A tragic incident in Los Angeles annals — the Oct. 24, 1871 murders of 17 ethnic Chinese by a crazed mob — receives neither the history it deserves nor the theatrical experience it promises in “The Chinese Massacre (Annotated),” one of two simultaneous Tom Jacobson world premieres at the Atwater Village complex.
The titular footnotes, spoken by thesps stepping out of character, are (it says here) a Brechtian device included because “the play demands that you experience it with your mind, not your heart.” Yet neither organ is sufficiently provoked by Jacobson’s undercooked approach to the sadly timeless problem of vigilante justice born of racism.
Various quarreling ethnicities were jammed together into 1871 LA’s narrow streets and pasteboard houses, seemingly united only by fear and hatred of “John Chinaman,” “Mongols,” “yellow devils after our cocks” and “a childlike race bereft of God’s saving grace,” all quotations taken from the public record.
Following recent scholarship, Jacobson suggests an argument between rival Chinese tongs likely set off the evening’s fireworks, but Angelenos evidently needed nothing more than a reported first shot to assume the heathen devils were running amuck and in need of correction.
The ubiquitous annotations insulate us from the grim events. Some offer wry self-reference, as when a thesp concedes the stipend-saving effect of so much cast doubling or introduces a bit of authorial speculation with: “This next line may be a lie.” Others offer historical context for its own sake (L.A. possessed exactly six cops in 1871; think of that), or prompt a response of “Tsk! How shameful!” when, for instance, we’re told the unreliability of Chinese witnesses was written into state law.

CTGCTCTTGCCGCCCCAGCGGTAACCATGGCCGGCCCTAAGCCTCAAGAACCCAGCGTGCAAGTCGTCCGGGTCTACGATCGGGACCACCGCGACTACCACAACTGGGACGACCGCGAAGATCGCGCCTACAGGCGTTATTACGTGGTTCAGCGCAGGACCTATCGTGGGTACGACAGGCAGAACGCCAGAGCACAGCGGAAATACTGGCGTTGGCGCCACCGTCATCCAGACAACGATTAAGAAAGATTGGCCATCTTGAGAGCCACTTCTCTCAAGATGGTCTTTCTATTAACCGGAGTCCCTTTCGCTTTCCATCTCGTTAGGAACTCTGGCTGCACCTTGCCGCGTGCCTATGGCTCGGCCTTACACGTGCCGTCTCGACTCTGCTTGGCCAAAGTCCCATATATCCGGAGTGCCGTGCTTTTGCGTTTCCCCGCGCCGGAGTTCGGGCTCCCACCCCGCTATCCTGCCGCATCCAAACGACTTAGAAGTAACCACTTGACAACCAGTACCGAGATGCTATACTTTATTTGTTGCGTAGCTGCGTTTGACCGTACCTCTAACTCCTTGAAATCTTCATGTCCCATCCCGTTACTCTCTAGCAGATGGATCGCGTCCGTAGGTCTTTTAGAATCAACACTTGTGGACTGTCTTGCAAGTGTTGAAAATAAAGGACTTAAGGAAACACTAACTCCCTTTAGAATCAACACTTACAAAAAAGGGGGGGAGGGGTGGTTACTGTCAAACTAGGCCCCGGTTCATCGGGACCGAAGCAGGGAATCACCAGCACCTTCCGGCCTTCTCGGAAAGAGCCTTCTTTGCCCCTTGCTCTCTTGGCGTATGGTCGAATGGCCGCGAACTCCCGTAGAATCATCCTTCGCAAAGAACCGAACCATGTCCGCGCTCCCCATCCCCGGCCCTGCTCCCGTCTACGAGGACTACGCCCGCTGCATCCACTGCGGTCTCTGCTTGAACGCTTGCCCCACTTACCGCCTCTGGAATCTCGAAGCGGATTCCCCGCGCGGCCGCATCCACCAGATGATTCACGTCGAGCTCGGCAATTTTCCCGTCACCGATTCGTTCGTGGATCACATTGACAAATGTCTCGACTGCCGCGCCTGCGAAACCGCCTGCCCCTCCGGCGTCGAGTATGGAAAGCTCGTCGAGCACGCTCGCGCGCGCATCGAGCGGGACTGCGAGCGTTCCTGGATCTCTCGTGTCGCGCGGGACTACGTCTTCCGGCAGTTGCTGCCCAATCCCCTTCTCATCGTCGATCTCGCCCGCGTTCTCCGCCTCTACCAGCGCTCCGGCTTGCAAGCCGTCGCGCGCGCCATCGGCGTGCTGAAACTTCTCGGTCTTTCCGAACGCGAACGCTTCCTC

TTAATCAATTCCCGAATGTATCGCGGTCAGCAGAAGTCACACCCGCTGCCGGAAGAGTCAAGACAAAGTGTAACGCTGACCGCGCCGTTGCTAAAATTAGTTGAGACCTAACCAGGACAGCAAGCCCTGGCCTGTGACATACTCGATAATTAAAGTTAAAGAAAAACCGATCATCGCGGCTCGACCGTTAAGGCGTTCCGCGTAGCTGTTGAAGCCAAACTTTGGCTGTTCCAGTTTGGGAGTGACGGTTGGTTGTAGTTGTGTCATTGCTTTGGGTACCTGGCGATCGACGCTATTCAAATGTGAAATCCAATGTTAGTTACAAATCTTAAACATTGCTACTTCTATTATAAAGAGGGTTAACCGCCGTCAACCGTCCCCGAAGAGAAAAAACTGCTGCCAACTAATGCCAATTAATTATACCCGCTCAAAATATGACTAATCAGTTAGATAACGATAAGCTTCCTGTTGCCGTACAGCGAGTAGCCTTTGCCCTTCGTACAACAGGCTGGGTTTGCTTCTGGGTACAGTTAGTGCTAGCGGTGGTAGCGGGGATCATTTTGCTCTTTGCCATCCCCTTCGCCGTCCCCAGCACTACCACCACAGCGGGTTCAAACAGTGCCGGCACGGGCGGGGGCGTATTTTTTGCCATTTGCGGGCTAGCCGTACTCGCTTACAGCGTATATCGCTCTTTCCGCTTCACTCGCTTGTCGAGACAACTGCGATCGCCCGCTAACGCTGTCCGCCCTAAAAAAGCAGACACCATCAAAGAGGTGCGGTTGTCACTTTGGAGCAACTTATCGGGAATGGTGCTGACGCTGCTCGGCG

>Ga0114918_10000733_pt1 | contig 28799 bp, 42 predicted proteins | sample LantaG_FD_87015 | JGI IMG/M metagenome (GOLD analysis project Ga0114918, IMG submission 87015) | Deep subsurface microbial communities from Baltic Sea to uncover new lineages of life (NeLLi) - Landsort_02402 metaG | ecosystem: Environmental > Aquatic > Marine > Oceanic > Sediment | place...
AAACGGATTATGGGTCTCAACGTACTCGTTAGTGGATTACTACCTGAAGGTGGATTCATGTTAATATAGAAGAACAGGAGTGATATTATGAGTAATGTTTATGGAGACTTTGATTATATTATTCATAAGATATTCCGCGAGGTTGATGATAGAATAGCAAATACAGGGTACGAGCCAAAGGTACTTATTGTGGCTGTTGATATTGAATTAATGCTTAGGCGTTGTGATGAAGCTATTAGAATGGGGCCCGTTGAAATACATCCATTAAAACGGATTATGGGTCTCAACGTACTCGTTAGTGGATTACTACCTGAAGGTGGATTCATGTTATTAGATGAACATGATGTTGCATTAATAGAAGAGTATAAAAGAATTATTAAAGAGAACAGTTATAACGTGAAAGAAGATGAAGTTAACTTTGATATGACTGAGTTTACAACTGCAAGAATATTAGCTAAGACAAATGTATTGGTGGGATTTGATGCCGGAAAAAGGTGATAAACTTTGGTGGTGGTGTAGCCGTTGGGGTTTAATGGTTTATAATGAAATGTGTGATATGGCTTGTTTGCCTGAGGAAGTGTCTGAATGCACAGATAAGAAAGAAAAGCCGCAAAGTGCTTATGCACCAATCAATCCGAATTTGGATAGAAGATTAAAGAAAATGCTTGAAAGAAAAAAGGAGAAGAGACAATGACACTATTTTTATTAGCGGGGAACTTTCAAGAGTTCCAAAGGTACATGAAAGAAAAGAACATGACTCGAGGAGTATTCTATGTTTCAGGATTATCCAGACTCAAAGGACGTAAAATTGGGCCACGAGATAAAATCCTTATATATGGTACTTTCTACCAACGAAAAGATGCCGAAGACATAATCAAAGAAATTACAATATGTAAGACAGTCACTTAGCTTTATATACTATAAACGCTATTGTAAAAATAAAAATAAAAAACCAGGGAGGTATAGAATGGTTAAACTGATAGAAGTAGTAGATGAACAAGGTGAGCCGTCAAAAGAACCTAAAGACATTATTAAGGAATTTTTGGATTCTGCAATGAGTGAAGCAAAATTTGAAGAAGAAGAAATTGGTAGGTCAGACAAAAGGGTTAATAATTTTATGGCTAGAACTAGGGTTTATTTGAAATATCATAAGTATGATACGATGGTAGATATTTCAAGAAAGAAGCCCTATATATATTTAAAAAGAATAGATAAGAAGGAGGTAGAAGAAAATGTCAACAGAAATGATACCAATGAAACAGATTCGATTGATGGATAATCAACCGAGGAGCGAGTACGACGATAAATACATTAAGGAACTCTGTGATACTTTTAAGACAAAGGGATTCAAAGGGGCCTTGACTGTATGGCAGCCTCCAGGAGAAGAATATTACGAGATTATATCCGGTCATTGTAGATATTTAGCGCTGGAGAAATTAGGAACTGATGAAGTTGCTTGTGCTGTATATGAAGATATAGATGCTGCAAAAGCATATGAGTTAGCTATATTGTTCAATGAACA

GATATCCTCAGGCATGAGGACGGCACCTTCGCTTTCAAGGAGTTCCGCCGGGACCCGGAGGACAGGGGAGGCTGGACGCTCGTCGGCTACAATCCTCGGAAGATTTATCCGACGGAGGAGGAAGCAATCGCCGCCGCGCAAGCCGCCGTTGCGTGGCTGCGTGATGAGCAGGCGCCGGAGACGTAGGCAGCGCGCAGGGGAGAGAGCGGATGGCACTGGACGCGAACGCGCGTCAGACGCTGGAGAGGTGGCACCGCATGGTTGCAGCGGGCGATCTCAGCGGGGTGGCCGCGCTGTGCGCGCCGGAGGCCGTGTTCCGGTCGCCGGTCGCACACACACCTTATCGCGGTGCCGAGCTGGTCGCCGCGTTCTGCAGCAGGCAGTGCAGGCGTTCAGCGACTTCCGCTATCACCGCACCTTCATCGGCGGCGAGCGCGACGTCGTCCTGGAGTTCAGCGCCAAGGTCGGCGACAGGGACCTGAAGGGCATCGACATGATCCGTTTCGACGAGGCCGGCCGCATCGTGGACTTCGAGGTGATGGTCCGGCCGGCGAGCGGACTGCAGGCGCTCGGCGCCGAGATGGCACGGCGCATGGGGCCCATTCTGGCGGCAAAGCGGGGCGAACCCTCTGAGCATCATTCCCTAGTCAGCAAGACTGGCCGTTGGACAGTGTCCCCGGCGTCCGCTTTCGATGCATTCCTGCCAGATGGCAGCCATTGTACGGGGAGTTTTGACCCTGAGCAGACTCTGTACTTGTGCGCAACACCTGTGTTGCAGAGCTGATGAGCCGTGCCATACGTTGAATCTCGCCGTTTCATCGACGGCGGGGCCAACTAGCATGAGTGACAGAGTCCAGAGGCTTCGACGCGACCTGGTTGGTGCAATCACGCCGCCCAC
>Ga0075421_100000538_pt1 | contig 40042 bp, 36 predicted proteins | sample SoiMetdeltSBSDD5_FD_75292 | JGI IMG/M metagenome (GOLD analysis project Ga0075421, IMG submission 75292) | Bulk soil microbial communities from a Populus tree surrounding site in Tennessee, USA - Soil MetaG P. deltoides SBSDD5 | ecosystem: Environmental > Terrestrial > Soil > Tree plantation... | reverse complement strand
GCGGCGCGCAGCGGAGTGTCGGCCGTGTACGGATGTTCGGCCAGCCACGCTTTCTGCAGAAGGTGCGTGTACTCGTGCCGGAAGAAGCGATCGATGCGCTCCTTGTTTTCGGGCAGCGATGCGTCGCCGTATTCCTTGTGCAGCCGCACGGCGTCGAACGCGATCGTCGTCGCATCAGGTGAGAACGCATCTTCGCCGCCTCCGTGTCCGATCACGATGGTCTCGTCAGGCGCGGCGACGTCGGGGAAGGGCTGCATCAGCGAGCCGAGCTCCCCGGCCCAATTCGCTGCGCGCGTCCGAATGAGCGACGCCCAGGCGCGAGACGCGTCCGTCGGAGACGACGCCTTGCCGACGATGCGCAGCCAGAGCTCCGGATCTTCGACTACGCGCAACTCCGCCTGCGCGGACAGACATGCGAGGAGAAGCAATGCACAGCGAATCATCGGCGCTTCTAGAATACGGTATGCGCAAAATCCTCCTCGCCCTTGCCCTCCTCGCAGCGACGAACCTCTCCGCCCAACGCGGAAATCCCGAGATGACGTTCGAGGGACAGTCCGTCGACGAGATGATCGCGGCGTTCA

What the footnotes don’t do is encourage us to consider the events in anything resembling a sophisticated way, for they surround a tale otherwise told in predictably sentimental terms.
The view of humanity is depressingly Manichean: There are sympathetic victims and bloodthirsty beasts, barring the odd white observer wringing his hands at the madness of it all. (One character even evokes the plaintive plea from the Rodney King era, “Can’t we all just get along?”) If a single right-thinking, morally upright non-Asian got swept up on Oct. 24 to kill – surely the most interesting profile to explore, psychologically speaking – he or she doesn’t appear on the Atwater stage.
We keep flashing forward 20 years (another “alienation device”) to the confrontation between a steely, saintly investigator and an unregenerate bigot, both behaving in precise stereotype. Yet there’s nothing Brechtian about portraying life in black-and-white terms. Not when the creator of Mother Courage, Galileo and Mack the Knife only saw shades of gray.
In the play’s insistence that systemic racism and violence constantly bubble beneath society’s surface, its real ancestor is really the agitprop of Joan Littlewood’s Theater Workshop. And if Jacobson chose to put the annotations right into the characters’ mouths and added songs to foster a music hall environment, he might achieve the impact he seeks in the manner of Littlewood’s “Oh! What a Lovely War” or “The Hostage.”
Yet the youthful Circle X ensemble, under Jeff Liu’s messy helming, can’t keep the multiple characters distinct, let alone endow them with precise seriocomic definition. They fall back into standard, dull Stanislavski realism and muddy diction. The few who make a vividly theatrical impression – Lisa Tharps’ polished steel as the redoubtable African-American medico Biddy Mason; Ryun Yu finding sinister comedy in entrepreneur Yo Hing – only highlight the weak links around them.
A closing coda sophomorically equates the 1871 incident with 1943’s Zoot Suit attacks, 1965’s Watts riots and the events surrounding King’s 1992 beating. Perhaps it’s time for the glib “Can’t we all just get along?” to be replaced by, “Can’t we look at complex behavior in a nuanced way?”